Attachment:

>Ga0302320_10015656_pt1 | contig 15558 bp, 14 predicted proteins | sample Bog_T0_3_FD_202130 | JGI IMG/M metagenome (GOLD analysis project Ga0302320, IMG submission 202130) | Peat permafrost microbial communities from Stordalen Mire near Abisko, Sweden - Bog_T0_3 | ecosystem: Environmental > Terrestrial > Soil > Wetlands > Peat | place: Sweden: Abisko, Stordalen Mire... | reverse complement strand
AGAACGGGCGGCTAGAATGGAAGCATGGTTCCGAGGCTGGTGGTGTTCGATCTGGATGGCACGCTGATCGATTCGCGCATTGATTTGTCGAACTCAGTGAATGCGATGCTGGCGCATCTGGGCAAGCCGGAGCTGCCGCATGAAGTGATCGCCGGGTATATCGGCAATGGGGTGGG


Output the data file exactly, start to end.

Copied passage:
>Ga0302320_10015656_pt1 | contig 15558 bp, 14 predicted proteins | sample Bog_T0_3_FD_202130 | JGI IMG/M metagenome (GOLD analysis project Ga0302320, IMG submission 202130) | Peat permafrost microbial communities from Stordalen Mire near Abisko, Sweden - Bog_T0_3 | ecosystem: Environmental > Terrestrial > Soil > Wetlands > Peat | place: Sweden: Abisko, Stordalen Mire... | reverse complement strand
AGAACGGGCGGCTAGAATGGAAGCATGGTTCCGAGGCTGGTGGTGTTCGATCTGGATGGCACGCTGATCGATTCGCGCATTGATTTGTCGAACTCAGTGAATGCGATGCTGGCGCATCTGGGCAAGCCGGAGCTGCCGCATGAAGTGATCGCCGGGTATATCGGCAATGGGGTGGG